Hah! I have finally successfully fitted my new dynamo to my bike. It took a nearly two month long war of attrition to do so but it's on and it seems to work. Hurrah! For the record let it be known that normally I would not take quite so long to complete what ought to be a simple task but due to the absence of a solitary tiny grub screw (and the absence of any decent instructions that might have suggested that said grub screw should have existed and, indeed, formed a vital part of the electrics of the whole set-up) it took me a long while to realise what was wrong. Further obfuscation was provided by the various bits and pieces that were included but which serve no useful purpose whatsoever. However, having finally worked out (through various bits of Googling) that the problem was all to do with my back light not having a negative earth (don't ask me what this means) I was able to rig up a grub screw-free solution using a spare bit of wire in a suitably Heath Robinson style. Sadly no coat hangers were involved.

The make of this particular model of dynamo is "Basta" and I have my own theories as to why this should be.

In other news I have (pending a suitable sigh of approval from the client) finished a tiny commission to draw a televangelist-style character as a figurehead for a regular column in a magazine about new technologies in the church. Again, this should have been a simple (and swiftly despatched) task but due to said client foolishly failing to specify a deadline (due to a genuine lack of urgency) the work behaved as my O level physics teacher long ago informed me that gases do - it expanded to fill the space available to it. Still, it turned out okay I think. Assuming the client, the estimable Brian, has no objections then I may post up the end result later.

I've had a couple of larger commissions come through for Horrible Histories in the past week: a poster about the Wars of the Roses and a comic strip on the same theme. Good to have a couple of meatier jobs after a run of spot illustrations (not least financially). The comic strips can drive me a bit mad when I do them but they're a bit more challenging too and probably better for me. Like a proper meal after living on snacks for a while.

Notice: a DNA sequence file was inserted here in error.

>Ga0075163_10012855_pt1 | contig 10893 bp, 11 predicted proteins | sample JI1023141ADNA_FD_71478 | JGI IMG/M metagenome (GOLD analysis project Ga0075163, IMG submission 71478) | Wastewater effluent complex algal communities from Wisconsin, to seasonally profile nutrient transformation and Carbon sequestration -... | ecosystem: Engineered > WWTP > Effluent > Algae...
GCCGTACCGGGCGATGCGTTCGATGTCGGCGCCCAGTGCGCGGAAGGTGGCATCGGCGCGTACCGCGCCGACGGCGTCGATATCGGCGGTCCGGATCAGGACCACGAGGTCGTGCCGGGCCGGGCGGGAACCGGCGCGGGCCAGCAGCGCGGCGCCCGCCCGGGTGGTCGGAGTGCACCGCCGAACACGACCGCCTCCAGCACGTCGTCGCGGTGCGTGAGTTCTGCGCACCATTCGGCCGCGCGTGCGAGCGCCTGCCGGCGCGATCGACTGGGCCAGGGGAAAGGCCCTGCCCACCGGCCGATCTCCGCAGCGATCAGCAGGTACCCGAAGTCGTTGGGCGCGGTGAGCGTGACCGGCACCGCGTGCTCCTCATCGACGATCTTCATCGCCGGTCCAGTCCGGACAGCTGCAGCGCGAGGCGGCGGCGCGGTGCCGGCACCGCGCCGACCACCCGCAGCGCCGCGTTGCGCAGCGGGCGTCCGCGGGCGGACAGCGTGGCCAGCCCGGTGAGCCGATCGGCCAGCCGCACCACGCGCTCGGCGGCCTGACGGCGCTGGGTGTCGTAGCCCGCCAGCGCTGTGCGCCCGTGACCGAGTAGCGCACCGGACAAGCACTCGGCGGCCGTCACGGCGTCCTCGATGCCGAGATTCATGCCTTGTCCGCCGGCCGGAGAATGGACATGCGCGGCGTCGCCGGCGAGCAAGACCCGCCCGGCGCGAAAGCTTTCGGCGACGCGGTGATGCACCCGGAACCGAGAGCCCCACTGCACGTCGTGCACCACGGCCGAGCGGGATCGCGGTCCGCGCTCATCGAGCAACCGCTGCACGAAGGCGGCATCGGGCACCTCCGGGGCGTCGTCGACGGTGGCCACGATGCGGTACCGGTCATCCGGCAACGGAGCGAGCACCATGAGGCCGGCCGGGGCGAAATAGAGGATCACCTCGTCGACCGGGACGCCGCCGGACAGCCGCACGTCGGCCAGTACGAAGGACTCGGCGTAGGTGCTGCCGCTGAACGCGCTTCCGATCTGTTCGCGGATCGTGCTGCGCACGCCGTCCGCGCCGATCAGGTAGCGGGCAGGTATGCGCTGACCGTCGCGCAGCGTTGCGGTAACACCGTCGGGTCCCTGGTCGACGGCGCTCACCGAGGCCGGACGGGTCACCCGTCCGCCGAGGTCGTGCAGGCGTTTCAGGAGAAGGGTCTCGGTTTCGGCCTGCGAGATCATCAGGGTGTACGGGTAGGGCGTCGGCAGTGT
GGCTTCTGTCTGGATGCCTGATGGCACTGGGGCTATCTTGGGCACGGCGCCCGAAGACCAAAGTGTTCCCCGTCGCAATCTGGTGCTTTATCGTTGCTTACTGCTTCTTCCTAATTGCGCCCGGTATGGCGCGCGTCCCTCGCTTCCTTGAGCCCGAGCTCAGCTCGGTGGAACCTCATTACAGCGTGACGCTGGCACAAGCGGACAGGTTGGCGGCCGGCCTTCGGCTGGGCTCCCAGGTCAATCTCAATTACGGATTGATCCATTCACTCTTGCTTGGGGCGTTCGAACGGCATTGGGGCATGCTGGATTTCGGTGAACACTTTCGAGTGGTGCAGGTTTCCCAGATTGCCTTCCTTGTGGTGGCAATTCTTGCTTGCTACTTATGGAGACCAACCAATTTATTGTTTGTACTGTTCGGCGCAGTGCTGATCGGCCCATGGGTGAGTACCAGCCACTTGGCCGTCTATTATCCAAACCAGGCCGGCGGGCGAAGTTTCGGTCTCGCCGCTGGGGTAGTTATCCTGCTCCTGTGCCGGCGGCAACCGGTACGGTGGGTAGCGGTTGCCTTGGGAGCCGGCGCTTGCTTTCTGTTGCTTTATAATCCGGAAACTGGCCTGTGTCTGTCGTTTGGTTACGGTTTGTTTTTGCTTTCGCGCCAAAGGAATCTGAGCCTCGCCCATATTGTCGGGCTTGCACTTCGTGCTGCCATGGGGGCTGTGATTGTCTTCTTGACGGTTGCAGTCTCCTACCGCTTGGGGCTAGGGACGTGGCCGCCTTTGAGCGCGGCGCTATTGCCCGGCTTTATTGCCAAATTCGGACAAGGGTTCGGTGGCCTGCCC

Sunday, February 15, 2004

Buy the Beano 

That utterly lovely fellow, Gary Northfield has a new strip, Derek the Sheep, premiering in The Beano this week. Buy several copies. Tell all your friends and make them buy several copies. Write to the editor saying how good it is (and while you're about it put in a good word for the godlike Hunt Emerson who draws Little Plum these days). The UK comics industry may be virtually non-existent but if folk like Gary and Hunt are getting into print in as traditional (and successful) an organ as The Beano then there's still a faint glimmer of hope.

Friday, February 13, 2004

An Unexpected Chicken 

I was poking around in some of the dustier folders on my Mac the other day looking for pictures to send to the lovely Mr Tom Gauld to use in Listen-related publicity or somesuch and I was pleasantly surprised to find this chicken. So I dusted him (or her - who's to say) down, gave him (or her) a lick of paint and Bob's your Auntie's milkman.